Economists are trained professionals paid to make incorrect guesses about the economy. For everyone else, making predictions is a risky business. That’s why I hedged my bets; the post about what’s ahead in 2017 for the EHS management software space was entitled, “Trends and Impacts to Watch." Regardless of expression, we already see evidence of two:
Large EHS software vendors acquiring smaller, specialized players to build out a more comprehensive portfolio
Further specialization of solution offerings as a means of competitive differentiation
Recent developments illustrate these predictions about EHS software vendors expanding portfolios to meet a wider range of specialized requirements across the value chain.
Medgate’s Strategic Acquisitions to Expand Solution Portfolio
Medgate is a well-established player in the EHS software arena, with strong roots in occupational health and safety. Over a two-week period, the company announced two significant acquisitions of smaller, specialized technology vendors. First, Medgate bought out regAction to add industrial-strength environmental compliance and reporting functionality to its portfolio, significantly rounding out EHS capabilities. IQS quickly followed, which added the entirely new dimension of enterprise quality management
With the transactions Medgate accomplished two key objectives: 1) offer customers a comprehensive EHS solution set, to include environmental emissions management and reporting; and 2) expand offering beyond EHS to other business process areas, namely quality management. The net effect is that Medgate quickly distanced itself from the pack by joining a selective club of “EHSQ” vendors.
Medgate’s approach is consistent with and supportive of two overarching trends we see in manufacturing and the industrial space. First is the movement toward integrating EHS into Operational Excellence initiatives such as Lean. The other is integrating management systems across EHS, quality, risk, etc. With the strategic acquisitions of regAction and IQS, Medgate can now support customers with a wider range of related solutions in line with these trends.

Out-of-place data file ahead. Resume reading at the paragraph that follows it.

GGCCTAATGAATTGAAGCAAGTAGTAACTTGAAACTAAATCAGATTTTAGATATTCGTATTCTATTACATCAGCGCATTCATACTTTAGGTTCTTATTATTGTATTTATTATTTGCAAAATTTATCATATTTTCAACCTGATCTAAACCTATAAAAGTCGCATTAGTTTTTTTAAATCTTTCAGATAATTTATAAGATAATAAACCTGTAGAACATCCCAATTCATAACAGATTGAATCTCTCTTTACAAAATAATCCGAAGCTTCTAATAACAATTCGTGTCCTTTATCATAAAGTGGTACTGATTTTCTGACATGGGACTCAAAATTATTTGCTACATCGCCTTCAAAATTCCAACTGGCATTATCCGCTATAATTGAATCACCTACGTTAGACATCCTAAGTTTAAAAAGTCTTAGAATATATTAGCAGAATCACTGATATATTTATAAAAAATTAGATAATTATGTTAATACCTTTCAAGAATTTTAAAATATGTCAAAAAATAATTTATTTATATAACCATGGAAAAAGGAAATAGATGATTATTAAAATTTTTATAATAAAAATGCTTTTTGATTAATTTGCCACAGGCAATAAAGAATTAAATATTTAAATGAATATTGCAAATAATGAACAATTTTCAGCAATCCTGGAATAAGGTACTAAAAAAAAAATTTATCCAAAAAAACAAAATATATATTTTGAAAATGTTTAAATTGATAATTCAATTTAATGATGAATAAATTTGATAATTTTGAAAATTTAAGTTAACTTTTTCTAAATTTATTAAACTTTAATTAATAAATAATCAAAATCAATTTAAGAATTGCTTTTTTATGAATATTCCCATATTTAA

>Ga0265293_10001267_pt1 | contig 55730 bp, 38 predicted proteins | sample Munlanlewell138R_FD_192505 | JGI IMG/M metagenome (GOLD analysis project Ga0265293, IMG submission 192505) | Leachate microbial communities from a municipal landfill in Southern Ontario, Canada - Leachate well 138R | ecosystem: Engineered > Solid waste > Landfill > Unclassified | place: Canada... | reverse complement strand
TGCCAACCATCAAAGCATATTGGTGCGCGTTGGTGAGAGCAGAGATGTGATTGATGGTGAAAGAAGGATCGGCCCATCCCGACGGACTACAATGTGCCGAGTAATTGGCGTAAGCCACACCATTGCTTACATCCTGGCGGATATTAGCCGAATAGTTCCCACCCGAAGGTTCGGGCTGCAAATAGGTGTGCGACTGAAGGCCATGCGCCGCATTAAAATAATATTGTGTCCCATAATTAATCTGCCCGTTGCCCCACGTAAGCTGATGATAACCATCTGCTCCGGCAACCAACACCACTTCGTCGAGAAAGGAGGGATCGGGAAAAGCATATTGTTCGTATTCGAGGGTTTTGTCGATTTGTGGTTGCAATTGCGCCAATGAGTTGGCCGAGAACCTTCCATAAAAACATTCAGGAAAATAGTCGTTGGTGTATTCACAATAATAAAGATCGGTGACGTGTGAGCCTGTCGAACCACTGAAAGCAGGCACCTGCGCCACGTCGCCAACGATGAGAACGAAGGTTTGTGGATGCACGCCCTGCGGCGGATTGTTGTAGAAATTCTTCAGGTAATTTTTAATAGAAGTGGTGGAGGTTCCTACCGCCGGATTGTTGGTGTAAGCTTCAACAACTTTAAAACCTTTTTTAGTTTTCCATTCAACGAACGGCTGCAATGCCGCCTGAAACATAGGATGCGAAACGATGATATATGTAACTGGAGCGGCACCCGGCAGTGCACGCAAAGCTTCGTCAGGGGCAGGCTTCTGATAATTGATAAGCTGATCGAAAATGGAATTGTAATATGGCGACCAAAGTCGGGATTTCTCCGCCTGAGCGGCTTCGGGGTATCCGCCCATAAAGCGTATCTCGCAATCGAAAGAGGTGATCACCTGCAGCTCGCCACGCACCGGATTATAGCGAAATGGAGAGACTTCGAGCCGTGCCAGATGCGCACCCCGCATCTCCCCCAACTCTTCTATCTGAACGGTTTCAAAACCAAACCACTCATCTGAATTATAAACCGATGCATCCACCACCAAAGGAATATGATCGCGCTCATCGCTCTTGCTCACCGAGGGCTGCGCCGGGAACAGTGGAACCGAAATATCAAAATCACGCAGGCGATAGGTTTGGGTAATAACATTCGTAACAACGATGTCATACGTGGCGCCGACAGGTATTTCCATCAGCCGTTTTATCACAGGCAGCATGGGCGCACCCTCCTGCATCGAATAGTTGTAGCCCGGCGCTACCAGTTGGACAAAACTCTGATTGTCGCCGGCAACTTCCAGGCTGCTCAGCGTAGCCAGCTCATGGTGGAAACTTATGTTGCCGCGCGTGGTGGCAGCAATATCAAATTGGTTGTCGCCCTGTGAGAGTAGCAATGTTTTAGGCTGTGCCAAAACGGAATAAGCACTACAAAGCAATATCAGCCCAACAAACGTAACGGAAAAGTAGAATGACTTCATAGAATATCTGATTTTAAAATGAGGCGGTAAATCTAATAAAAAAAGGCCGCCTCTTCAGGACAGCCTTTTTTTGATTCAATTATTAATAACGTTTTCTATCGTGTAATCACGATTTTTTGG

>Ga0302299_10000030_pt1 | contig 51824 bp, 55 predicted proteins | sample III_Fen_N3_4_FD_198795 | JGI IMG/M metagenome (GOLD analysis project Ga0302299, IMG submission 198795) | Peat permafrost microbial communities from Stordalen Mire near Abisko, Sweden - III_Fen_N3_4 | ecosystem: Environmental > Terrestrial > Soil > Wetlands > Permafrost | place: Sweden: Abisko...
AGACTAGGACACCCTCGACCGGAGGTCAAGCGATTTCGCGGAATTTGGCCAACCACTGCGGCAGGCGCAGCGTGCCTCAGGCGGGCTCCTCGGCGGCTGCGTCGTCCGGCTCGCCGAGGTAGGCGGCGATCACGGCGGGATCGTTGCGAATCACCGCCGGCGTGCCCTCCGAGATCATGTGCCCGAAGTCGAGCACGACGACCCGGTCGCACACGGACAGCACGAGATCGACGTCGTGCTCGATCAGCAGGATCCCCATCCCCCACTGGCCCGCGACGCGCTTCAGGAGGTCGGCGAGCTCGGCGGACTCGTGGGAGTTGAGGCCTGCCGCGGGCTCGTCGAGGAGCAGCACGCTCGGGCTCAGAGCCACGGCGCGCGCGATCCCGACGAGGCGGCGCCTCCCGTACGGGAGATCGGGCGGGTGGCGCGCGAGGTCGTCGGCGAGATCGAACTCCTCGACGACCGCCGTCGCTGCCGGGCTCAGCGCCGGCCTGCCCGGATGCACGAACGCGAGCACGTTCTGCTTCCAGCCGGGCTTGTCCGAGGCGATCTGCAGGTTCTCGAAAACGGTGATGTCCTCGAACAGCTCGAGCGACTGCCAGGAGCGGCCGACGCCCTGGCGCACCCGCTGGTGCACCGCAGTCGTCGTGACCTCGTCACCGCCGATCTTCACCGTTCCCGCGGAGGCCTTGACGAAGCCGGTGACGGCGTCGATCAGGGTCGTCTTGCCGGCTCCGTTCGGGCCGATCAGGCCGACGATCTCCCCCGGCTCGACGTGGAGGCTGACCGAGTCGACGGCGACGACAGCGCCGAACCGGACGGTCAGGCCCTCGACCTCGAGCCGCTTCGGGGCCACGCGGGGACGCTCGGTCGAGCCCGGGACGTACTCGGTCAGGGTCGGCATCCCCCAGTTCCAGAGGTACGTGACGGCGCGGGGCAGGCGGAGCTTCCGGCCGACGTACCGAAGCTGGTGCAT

Sphera Invests to Deliver Specialized Product Safety Solutions
Product-related compliance obligations comprise a major part of a manufacturer's EHS and sustainability concerns. Meeting requirements for product safety and compliance is hard. The effort is governed by a complex set of global regulations, is data intensive, and must be managed across extended supply chains. Getting it wrong can be extremely costly in terms of market share, recalls, and damage to brand reputation.
A recent announcement by Sphera illustrates how EHS software vendors differentiate themselves with increasingly specialized offerings. Sphera is a significant player in the EHS software space; it was formed from the spinoff of assets from I H S. The company markets solutions in theme of operational excellence, including operational risk management, environmental performance, and product stewardship. It’s a diverse software portfolio that stems from the acquisition of multiple software vendors by its predecessor company.
The firm enhanced its product safety offering with the release of a new solution to help companies comply with the forthcoming 2018 European Substance Volume Tracking (SVT) requirements under the European Union's long-standing Registration, Evaluation, Authorization, and Restriction of Chemicals (REACH) regulations. The new regs make substance tracking and reporting requirements much more onerous.